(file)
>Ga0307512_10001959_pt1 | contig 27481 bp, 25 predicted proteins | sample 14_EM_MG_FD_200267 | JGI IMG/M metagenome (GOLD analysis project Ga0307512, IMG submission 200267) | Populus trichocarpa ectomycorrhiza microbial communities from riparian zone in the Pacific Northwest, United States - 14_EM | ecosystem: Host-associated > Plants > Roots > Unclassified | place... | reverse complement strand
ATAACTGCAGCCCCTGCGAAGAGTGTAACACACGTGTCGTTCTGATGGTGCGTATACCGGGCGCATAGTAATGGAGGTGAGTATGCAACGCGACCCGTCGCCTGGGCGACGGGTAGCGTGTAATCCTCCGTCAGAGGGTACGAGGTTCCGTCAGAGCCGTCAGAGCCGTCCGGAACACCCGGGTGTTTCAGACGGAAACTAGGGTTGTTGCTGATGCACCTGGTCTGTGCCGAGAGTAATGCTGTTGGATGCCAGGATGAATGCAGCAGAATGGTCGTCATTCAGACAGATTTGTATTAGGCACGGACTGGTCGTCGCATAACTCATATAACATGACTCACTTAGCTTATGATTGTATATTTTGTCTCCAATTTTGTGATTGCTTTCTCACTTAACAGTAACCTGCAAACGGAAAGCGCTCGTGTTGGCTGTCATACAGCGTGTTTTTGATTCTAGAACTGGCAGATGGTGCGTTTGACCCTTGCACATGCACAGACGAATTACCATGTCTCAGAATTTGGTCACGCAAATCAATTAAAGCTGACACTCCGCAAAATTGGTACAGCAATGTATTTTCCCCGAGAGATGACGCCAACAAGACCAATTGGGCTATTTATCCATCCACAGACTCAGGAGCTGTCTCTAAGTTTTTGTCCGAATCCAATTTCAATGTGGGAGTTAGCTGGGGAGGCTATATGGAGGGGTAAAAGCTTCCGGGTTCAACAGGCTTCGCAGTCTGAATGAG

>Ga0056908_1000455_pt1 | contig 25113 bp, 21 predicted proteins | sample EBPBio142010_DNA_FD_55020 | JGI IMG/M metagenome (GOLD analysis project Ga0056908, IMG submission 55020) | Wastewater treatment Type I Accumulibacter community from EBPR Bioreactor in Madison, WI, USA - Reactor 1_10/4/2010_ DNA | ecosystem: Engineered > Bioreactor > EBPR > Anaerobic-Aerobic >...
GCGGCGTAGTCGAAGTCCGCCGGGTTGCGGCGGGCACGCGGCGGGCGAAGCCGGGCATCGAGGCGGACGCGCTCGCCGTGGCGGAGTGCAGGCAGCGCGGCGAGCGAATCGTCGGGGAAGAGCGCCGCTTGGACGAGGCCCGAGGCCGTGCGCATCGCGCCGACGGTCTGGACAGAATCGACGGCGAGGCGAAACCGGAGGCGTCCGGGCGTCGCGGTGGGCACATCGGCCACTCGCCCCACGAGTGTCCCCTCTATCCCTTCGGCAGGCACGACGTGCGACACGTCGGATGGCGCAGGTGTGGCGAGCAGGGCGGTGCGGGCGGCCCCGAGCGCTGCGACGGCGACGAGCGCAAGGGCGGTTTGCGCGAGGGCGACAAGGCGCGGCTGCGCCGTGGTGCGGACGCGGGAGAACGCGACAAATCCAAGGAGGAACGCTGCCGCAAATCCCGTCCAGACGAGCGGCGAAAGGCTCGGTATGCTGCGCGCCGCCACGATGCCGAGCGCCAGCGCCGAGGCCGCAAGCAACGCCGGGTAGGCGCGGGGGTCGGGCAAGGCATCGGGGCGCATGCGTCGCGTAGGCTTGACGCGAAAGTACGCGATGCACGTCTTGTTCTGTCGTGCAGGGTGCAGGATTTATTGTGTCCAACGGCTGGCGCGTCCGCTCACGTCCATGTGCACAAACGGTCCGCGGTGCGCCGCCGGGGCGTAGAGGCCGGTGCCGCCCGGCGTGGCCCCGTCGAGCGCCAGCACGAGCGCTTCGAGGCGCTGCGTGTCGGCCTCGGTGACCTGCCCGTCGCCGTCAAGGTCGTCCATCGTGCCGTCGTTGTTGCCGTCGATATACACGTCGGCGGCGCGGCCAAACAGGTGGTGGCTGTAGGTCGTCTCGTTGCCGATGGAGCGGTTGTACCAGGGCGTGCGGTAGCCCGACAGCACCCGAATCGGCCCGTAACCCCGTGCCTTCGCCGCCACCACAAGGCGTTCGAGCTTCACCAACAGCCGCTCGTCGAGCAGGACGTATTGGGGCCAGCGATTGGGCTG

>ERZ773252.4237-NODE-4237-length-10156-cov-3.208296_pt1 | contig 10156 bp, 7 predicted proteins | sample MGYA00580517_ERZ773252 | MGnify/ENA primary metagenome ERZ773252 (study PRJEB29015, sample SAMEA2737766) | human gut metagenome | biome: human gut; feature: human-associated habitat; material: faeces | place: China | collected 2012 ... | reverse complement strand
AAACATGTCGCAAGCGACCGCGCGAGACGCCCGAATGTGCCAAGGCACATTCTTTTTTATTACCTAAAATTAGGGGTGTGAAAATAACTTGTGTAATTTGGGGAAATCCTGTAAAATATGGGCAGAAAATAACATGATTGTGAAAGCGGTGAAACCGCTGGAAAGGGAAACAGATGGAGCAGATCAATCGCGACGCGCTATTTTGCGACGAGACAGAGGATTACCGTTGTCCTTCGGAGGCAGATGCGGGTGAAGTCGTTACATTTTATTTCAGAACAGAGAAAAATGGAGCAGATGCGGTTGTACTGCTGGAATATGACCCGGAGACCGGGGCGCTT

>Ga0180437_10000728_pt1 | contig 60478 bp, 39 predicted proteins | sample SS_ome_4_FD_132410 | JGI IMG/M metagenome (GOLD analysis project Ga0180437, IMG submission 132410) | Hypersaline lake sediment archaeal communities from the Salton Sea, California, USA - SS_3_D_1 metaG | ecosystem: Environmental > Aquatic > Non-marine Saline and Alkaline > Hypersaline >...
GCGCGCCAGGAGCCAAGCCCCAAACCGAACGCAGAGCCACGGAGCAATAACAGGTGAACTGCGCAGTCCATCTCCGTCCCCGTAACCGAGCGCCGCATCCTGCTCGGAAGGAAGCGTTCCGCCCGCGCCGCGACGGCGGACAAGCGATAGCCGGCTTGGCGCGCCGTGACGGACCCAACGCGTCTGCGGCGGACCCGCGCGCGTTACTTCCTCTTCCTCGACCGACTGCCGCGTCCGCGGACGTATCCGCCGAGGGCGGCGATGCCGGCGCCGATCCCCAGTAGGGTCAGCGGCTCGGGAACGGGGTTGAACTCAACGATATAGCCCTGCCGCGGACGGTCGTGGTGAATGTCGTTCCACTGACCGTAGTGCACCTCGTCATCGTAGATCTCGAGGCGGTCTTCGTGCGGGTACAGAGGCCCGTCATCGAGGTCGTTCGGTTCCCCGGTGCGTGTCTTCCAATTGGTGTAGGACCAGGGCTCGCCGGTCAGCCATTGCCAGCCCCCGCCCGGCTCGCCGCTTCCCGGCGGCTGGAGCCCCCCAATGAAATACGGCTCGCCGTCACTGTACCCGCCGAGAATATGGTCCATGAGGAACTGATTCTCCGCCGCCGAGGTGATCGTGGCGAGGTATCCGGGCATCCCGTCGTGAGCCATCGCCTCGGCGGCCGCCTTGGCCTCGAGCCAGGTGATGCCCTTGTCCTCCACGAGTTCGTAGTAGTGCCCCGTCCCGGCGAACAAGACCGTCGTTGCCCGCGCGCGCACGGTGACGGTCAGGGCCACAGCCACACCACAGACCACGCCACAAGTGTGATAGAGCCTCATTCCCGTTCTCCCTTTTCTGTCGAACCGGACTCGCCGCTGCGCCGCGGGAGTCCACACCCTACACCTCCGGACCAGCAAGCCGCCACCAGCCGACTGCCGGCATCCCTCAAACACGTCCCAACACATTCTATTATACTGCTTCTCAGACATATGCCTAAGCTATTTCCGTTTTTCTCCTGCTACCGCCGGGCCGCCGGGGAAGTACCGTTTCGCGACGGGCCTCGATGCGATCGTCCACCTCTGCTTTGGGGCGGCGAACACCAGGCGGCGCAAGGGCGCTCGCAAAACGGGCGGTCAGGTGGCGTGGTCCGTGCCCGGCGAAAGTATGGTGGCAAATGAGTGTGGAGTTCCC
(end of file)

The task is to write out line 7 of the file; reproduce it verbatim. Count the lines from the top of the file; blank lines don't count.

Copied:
>Ga0180437_10000728_pt1 | contig 60478 bp, 39 predicted proteins | sample SS_ome_4_FD_132410 | JGI IMG/M metagenome (GOLD analysis project Ga0180437, IMG submission 132410) | Hypersaline lake sediment archaeal communities from the Salton Sea, California, USA - SS_3_D_1 metaG | ecosystem: Environmental > Aquatic > Non-marine Saline and Alkaline > Hypersaline >...